What Women Can Learn From Abbi Jacobson & Tavi Gevinson's Actions In A Post-Trump World

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Just a few hours after Donald Trump is inaugurated as the 45th president of the United States, Abbi Jacobson and Tavi Gevinson sit across the table from one another in the middle of a Park City library, reflecting on the events of the day. "I haven’t been able to watch anything," says Jacobson, although she admits she probably will later and experience "a delayed upsetness." Both women are leaving the Sundance Film Festival soon to head to D.C., where they'll join the Women's March on Saturday. It's partly for the solidarity — "I just want to be at this march and be around other people who feel as upset as I do and know that I’m not alone," Gevinson says — but also for the action.

"I think I’m learning a lot about how I want to act in this situation and what things I want to do," says Jacobson, speaking softly as she leans over the table. "I haven’t been as involved as I want to be, so my goal since the election went this way is to just put actual time into things and not just use my social media platform."

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Both Jacobson and Gevinson have huge presences on social media (the Broad City star boats over 200,000 followers on Twitter, while the Rookie creator currently has 366,000), but the co-stars of the new film Person to Person agree that posting the occasional tweet or Instagram is not enough, at least in this post-Trump world. Yes, online activism matters, but those in positions in power, especially prominent female feminists, can do more than talk the talk. Jacobson and Gevinson stress to me how they want to take real action when it comes to promoting feminism and standing up to leaders like Trump.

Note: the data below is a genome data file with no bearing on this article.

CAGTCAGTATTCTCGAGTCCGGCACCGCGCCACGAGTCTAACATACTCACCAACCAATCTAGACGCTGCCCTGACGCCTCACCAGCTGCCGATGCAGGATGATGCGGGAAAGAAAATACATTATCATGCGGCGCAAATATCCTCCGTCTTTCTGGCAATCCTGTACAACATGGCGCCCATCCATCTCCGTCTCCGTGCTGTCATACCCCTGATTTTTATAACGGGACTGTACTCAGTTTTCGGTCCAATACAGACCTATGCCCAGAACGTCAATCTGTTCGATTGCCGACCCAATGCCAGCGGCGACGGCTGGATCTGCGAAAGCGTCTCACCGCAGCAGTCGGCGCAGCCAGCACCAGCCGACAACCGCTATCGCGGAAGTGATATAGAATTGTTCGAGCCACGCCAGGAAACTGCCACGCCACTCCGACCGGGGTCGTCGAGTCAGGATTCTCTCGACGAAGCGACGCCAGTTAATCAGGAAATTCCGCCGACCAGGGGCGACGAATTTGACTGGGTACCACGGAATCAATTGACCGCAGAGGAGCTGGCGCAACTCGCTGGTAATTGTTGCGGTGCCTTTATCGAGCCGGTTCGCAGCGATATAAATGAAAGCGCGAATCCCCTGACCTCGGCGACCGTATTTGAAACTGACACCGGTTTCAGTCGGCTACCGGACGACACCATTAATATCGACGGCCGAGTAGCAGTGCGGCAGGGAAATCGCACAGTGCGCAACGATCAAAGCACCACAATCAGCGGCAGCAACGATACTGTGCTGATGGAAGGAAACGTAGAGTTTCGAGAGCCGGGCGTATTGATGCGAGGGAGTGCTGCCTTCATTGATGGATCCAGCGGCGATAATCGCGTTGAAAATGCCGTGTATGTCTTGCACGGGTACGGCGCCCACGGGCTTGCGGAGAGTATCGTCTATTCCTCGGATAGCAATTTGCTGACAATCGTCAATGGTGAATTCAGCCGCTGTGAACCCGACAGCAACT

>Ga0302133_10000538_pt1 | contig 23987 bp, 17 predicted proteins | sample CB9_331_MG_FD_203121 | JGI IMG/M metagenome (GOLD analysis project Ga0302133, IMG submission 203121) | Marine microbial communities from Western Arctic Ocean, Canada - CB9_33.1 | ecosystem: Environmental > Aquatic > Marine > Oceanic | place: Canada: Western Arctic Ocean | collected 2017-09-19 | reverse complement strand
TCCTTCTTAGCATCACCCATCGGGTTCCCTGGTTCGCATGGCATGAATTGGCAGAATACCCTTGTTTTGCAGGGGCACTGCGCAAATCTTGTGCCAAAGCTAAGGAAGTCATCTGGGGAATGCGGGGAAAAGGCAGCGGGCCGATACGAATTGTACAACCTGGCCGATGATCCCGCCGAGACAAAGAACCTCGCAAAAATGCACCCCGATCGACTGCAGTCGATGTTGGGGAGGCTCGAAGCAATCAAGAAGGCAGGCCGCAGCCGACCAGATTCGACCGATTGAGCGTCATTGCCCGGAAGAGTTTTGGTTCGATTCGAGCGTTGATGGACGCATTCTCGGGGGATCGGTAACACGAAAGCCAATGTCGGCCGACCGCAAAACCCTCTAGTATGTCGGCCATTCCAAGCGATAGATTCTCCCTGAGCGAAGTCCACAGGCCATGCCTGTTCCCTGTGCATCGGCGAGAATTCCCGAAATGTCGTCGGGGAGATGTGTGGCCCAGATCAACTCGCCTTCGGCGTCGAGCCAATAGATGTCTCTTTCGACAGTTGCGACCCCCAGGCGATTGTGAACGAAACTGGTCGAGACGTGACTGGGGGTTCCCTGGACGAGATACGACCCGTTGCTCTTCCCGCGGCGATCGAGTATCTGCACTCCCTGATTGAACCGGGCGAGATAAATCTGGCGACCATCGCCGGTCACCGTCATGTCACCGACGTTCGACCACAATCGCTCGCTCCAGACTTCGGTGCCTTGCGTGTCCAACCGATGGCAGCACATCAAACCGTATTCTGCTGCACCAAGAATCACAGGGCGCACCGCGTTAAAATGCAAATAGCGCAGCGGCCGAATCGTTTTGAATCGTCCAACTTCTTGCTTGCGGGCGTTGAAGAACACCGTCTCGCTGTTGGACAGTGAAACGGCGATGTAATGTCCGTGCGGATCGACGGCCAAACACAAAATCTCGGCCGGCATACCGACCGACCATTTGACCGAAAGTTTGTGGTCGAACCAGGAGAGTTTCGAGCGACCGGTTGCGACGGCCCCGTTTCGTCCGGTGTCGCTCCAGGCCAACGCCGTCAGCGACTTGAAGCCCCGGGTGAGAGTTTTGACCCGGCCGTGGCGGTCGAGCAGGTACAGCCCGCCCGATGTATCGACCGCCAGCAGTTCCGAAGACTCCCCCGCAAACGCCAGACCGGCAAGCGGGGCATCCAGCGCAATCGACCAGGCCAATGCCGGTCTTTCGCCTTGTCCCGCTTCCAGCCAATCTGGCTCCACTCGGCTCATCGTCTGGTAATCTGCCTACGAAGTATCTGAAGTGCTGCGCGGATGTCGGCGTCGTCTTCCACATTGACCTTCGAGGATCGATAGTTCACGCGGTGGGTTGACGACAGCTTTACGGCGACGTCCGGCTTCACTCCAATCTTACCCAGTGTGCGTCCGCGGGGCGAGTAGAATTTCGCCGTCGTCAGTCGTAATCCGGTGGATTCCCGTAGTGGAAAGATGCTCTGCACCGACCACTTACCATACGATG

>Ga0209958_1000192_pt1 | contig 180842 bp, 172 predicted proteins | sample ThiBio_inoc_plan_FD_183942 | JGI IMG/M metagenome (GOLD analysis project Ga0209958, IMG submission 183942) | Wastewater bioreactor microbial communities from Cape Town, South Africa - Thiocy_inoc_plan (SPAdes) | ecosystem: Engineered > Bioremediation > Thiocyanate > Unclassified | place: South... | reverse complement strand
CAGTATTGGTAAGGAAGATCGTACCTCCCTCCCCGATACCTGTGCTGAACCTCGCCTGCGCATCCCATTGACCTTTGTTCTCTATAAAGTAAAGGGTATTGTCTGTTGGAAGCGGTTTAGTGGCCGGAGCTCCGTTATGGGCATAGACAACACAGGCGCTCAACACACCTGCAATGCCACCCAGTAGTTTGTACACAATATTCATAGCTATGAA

"It’s hard to know how much to assume the impact of what you’re saying online, but... instead of spending all my time trying to figure that out, I just want to do things that have concrete results," says Gevinson. And, Jacobson adds, stepping away from the computer to do activist work in-person has a real benefit. Says the actor, "Actually doing it allows you to speak more honestly about it."

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So, on Saturday, both women will be marching alongside thousands of others, protesting Trump and standing up for their beliefs. It may be a small step — Jacobson and Gevinson both readily admit that there's far more they can be doing right now — but the actors' readiness to turn their words into action is something those looking for ways to fight back in a Trump presidency can certainly get behind.